Things move along when she gets a nudge to start reading about metaphysical subjects, which are totally new to her.  Then she runs into Maya, the choir director, by chance and is very surprized to find that not only does Maya have considerably more information on these subjects than anyone else she has ever known, but, it turns out, Maya is also part of her story, and was present in her past life visions.  Clare ultimately goes through a transformation to gain a wider understanding of why those visions came to her, and although she experiences resistance from numerous sources, including her husband, Jason, a permanent change takes hold and she feels a very healthy growth occur in her life.

Conclusion and Other Observations:

"Love Bonds" is a successful and worthwhile project for several reasons: 1) It shows the awkwardness that can take place when some kind of spiritual growth or expansion of consciousness occurs in a person's life; 2) It shows quite realistically how people one is familiar with will sometimes resist and/or resent one of their own experiencing change or personal growth; 3) It's no secret that Christianity in general doesn't support the concepts of karma and reincarnation.  So when one is confronted with the reality of these aspects of life, it's anyone's guess how things will play out or what the church leaders will say when you ask them about such matters.  And, on this last point; 4) as I was an organist in a Catholic Church for well over 20 years, it's an ironic twist that the Mass Setting I composed towards the end of my time working there is among the musical selections that suggest, or, more accurately, demonstrate, that music can transcend any limited state we are in on Earth.  Music is used throughout the whole film, as a kind of calling or guiding light that encourages anyone to reach for a higher truth.  That is nothing new per se, but I'm very pleased that this film upholds that philosophy in such an obvious and deliberate way; 5) the parellels between the modern day scenes and the past life 1800s scenes are also noteworthy.  The same characters are present in both lifetimes, they are drawn together in a similar setting (church, church choirs), have similar character traits, and their time together plays out in a similar way in both eras.  These, to me, reflect in some way (only as an example, not as a general rule) how episodes in various lifetimes can actually play out.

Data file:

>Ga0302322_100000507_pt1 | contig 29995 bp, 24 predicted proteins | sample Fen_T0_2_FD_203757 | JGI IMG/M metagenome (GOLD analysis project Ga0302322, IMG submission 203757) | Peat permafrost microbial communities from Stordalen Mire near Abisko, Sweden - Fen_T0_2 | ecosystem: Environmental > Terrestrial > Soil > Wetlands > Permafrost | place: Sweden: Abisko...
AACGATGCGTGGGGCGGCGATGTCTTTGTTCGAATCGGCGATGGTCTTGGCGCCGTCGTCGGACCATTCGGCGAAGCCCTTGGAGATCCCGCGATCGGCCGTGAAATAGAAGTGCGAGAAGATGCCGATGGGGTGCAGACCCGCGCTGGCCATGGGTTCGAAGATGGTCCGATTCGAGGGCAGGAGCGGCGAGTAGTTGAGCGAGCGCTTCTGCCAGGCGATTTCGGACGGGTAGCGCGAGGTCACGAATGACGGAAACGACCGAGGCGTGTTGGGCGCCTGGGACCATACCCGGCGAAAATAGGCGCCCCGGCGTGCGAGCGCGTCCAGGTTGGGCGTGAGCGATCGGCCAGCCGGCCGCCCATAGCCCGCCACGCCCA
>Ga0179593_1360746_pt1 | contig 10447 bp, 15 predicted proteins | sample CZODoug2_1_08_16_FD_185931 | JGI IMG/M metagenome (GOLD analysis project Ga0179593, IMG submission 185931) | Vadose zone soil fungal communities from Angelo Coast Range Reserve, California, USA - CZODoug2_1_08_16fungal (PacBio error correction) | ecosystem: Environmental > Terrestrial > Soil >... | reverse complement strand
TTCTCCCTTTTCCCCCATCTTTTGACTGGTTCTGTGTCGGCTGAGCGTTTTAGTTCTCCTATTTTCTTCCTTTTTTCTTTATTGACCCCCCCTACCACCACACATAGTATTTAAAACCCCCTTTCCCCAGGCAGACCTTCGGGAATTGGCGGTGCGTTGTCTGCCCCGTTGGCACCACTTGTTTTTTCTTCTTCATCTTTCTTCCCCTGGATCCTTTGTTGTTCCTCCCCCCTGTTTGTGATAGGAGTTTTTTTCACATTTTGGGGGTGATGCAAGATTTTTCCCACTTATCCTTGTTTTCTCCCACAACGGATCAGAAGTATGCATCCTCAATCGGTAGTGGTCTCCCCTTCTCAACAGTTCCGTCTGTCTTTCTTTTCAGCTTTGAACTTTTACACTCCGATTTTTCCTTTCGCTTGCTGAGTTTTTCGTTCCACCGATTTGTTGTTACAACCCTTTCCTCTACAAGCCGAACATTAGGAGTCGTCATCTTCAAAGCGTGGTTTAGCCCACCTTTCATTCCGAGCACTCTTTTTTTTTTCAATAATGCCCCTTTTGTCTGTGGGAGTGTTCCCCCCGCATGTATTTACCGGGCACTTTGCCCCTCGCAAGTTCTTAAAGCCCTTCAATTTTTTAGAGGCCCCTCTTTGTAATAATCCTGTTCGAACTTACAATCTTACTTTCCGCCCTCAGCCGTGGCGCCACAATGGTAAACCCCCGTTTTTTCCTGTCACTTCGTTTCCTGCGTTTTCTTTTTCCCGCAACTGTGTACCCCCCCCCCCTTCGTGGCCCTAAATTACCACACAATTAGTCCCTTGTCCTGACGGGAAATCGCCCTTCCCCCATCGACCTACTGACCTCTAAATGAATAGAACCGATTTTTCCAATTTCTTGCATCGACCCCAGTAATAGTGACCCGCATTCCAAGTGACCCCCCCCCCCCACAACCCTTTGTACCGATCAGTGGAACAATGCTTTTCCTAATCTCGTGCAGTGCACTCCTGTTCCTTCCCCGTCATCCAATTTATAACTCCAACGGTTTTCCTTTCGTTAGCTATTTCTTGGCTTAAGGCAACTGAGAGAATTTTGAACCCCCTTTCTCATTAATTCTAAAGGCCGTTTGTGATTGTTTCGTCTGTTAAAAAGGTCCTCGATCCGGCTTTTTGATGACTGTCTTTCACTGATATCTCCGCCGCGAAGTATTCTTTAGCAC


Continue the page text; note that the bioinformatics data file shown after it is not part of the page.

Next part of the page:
There are other elements that came together nicely in the making of "Love Bonds" but you can see them yourself if you watch the film.  It will be available shortly on one of the streaming services.

In conclusion, the message of the film is that personal growth and greater awareness are always right at hand, but they are not likely to come easy or without some effort and, perhaps, growing pains.  It's not suggested that all books on metaphysical topics are worthwhile or enlightening, but certainly the more responsible but lesser-known paths, such as Eckankar, are given a mention here (as is Theosophy, Taoism and a few others) simply to suggest the information is out there.  One of the lines in the film is "all sincere religions are like a series of steps leading higher and higher..."

Thanks for your interest,

Robert Bruce